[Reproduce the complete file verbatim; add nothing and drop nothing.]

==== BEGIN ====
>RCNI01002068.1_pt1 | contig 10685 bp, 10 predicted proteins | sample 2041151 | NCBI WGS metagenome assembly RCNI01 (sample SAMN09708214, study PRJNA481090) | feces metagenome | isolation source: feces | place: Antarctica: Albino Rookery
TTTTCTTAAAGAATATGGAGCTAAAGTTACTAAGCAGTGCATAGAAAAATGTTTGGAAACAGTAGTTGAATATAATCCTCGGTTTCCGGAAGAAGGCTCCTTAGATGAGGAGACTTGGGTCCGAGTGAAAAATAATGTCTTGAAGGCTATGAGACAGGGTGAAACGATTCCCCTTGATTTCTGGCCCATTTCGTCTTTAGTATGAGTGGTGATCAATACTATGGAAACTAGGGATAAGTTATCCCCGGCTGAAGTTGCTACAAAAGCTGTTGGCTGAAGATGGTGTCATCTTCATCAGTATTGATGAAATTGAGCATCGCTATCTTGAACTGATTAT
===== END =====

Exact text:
>RCNI01002068.1_pt1 | contig 10685 bp, 10 predicted proteins | sample 2041151 | NCBI WGS metagenome assembly RCNI01 (sample SAMN09708214, study PRJNA481090) | feces metagenome | isolation source: feces | place: Antarctica: Albino Rookery
TTTTCTTAAAGAATATGGAGCTAAAGTTACTAAGCAGTGCATAGAAAAATGTTTGGAAACAGTAGTTGAATATAATCCTCGGTTTCCGGAAGAAGGCTCCTTAGATGAGGAGACTTGGGTCCGAGTGAAAAATAATGTCTTGAAGGCTATGAGACAGGGTGAAACGATTCCCCTTGATTTCTGGCCCATTTCGTCTTTAGTATGAGTGGTGATCAATACTATGGAAACTAGGGATAAGTTATCCCCGGCTGAAGTTGCTACAAAAGCTGTTGGCTGAAGATGGTGTCATCTTCATCAGTATTGATGAAATTGAGCATCGCTATCTTGAACTGATTAT